Dr. Lessin will present on how product safety in patch testing might be improved. In addition, he will cover the following topics:
- Human repeat insult patch testing (hRIPT) is an established & low risk in-vivo method for assessing safety of topically applied products.
- hRIPT protocols for contact sensitivity (modified Draize) & cumulative irritation (21-day Cum) are labor intensive with limited detection sensitivity for contact sensitivity.
- hRIPT for assessing contact sensitivity would benefit from validation & correlation with current non-animal assays.
Dr. Mark Davis is Professor and Chair of the Department of Dermatology at Mayo Clinic Rochester, Minnesota. Born and bred in Ireland, he trained in internal medicine prior to coming to Mayo Clinic in 1991 for a residency in Internal Medicine followed by a residency in Dermatology.
Dr. Davis has broad clinical and research interests. He is the author of 225 peer-reviewed publications, and 30 book chapters. Dr. Davis is especially interested in patch testing and has been director of the patch testing service /Mayo Clinic Contact Dermatitis Group for the past 20 years and has served on the Board of Directors of the American Contact Dermatitis Society. He is looking forward to sharing some thoughts about the conventional wisdom of ignoring the ‘doubtful’ reaction to patch testing materials.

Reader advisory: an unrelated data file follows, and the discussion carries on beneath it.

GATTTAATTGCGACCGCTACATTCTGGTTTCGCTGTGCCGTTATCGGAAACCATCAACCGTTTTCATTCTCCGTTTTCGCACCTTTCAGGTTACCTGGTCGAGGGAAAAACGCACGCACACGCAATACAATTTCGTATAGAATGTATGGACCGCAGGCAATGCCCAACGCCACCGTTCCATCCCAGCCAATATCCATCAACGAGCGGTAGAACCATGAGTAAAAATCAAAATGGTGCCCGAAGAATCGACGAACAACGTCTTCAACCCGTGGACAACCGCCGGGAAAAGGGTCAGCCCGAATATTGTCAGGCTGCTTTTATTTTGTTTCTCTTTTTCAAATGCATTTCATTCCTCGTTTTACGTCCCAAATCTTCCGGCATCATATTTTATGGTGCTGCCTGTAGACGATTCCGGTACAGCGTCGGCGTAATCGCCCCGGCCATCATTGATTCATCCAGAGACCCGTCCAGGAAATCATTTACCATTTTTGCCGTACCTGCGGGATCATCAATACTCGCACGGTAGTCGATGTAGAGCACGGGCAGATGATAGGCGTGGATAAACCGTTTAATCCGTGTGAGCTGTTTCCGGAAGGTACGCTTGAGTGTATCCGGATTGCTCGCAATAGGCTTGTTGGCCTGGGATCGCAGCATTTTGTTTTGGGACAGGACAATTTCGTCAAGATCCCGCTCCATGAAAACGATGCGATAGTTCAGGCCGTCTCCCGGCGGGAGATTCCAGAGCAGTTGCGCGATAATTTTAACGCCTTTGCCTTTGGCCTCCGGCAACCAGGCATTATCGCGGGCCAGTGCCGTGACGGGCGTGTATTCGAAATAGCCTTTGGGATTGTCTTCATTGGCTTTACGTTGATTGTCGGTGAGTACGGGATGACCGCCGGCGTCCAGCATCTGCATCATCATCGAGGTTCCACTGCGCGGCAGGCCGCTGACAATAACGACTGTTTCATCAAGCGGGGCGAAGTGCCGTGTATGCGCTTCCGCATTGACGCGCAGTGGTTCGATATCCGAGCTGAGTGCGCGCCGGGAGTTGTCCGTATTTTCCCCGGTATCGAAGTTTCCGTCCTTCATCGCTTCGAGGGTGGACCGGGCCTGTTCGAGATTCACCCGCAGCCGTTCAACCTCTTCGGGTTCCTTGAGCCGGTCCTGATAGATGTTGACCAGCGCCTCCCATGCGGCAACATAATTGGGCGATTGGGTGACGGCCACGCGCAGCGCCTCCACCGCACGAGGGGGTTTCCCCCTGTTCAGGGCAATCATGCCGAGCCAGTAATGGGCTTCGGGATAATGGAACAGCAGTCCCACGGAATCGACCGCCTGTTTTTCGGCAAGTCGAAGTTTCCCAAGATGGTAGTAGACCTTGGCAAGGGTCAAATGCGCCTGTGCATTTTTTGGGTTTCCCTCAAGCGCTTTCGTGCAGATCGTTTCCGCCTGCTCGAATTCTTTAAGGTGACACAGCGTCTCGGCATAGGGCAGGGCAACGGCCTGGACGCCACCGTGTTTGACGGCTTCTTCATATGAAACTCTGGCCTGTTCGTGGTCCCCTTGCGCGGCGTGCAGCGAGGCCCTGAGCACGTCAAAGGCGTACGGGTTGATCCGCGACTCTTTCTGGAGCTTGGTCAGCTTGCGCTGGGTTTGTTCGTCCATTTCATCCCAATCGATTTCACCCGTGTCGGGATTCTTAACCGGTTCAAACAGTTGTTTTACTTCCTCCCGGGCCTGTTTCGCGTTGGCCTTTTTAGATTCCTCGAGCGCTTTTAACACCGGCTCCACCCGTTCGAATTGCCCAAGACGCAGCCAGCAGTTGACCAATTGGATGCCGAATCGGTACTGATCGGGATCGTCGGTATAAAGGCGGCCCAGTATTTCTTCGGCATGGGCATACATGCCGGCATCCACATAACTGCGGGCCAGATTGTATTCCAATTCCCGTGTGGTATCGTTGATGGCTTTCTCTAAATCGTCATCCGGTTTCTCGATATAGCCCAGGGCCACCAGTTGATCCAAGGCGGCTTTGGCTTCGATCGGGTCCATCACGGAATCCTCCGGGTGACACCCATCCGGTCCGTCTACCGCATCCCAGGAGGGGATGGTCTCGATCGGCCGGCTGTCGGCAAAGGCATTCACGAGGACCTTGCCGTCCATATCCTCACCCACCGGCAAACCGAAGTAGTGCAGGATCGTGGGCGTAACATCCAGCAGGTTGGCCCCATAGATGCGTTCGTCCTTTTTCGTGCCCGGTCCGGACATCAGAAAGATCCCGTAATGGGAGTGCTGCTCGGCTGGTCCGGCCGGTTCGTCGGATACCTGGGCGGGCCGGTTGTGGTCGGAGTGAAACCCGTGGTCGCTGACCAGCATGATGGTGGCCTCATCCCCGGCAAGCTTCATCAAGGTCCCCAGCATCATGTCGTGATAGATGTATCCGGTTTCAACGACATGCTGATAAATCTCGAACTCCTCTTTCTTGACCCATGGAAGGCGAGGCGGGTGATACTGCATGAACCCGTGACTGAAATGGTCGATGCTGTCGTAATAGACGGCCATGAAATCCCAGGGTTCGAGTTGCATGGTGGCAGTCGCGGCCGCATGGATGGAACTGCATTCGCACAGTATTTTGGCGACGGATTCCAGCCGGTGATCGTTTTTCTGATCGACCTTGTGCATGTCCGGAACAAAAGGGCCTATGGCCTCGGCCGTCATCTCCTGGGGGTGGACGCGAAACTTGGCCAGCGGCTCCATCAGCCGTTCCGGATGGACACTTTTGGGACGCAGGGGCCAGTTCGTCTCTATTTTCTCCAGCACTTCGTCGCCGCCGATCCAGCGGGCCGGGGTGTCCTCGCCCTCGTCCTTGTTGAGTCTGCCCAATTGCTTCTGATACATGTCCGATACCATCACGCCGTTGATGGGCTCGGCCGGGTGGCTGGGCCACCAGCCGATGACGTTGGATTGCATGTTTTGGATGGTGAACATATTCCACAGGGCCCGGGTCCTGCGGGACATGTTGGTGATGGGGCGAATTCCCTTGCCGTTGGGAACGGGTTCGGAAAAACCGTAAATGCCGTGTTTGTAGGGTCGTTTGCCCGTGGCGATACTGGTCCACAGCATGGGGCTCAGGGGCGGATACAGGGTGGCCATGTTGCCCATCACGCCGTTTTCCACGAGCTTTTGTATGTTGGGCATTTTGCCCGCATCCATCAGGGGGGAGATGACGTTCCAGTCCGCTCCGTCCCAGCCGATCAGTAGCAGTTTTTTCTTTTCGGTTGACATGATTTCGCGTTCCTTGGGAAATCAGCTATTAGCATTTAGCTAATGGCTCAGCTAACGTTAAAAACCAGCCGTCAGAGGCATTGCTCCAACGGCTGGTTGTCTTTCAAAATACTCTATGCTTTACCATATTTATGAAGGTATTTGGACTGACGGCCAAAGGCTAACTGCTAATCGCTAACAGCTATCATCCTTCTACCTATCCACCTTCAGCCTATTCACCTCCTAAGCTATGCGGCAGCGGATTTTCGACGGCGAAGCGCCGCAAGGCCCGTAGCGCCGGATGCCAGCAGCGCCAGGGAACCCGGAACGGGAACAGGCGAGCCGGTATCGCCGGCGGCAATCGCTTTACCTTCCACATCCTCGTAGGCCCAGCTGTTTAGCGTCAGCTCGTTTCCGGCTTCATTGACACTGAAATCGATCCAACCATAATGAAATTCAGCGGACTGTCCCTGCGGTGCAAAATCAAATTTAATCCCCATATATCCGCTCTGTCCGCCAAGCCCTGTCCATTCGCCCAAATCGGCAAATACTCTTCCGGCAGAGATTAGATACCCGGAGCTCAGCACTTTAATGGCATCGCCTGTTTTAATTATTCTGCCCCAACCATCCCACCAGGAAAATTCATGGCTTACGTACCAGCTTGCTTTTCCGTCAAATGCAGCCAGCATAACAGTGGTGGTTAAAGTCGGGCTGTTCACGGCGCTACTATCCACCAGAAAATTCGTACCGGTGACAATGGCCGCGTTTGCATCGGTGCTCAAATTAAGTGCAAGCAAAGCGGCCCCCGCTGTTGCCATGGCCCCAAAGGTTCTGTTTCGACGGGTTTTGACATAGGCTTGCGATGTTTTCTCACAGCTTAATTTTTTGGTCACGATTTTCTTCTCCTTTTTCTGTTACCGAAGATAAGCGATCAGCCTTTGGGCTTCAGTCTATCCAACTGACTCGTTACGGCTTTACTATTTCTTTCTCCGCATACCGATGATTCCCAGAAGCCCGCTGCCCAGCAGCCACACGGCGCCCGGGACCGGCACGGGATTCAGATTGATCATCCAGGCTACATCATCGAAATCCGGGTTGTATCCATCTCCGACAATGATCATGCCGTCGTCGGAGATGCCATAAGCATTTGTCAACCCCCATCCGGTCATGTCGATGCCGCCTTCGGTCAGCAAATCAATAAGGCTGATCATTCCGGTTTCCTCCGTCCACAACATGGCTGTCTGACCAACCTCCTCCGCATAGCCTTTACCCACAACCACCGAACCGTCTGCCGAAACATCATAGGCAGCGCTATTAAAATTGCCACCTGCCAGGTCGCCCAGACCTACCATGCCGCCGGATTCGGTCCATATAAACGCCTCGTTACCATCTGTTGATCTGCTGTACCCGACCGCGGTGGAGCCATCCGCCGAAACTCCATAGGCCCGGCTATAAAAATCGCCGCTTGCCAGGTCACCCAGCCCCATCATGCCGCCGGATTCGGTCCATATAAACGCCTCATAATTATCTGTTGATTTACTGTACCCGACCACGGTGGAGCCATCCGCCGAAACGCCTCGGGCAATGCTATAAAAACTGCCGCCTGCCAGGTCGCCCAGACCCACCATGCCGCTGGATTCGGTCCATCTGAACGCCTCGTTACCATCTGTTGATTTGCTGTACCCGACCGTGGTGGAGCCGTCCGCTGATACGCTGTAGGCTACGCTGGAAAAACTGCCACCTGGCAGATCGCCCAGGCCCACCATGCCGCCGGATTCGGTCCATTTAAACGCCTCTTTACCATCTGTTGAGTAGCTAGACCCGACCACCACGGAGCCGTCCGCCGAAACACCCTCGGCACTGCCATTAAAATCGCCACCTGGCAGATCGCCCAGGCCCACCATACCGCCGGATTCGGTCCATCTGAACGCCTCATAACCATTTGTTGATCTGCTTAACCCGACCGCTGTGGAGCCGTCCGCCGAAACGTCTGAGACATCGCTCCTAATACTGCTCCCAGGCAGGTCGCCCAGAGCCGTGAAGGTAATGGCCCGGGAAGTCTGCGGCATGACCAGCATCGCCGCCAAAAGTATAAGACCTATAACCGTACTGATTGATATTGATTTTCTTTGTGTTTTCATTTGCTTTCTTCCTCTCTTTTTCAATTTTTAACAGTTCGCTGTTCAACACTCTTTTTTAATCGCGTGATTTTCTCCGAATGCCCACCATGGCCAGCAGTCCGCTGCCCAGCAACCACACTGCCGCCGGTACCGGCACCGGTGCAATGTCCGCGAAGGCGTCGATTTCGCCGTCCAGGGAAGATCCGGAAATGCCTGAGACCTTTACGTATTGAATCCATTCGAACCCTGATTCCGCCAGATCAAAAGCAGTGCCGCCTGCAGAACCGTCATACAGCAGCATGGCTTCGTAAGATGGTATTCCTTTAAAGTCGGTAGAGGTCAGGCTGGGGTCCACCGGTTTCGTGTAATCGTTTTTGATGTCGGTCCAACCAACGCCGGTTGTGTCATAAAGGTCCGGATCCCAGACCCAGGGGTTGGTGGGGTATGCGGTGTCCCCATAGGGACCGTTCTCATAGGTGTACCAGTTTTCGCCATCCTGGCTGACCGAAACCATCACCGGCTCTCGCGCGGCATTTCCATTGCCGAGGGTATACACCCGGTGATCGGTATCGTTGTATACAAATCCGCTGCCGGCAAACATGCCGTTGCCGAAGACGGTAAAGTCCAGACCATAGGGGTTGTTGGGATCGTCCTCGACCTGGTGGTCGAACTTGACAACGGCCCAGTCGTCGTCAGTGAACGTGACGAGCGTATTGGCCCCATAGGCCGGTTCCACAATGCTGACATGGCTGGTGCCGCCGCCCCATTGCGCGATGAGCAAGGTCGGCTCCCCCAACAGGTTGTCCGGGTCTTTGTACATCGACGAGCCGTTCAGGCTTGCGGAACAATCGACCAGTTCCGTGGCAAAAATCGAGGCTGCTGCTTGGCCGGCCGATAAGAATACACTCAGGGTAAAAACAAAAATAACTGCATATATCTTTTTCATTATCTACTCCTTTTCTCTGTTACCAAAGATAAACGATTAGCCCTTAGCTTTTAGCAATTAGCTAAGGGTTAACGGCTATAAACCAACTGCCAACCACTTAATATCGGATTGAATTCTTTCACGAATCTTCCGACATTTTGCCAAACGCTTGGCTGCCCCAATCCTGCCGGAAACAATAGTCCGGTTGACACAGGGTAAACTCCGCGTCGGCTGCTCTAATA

Session 2: The Barely-But-Definitely-There Patch Test Reaction on the Last Reading
Dr. Davis' presentation will cover how reactions to patch test allergens may be subtle but are important, so don’t disregard them!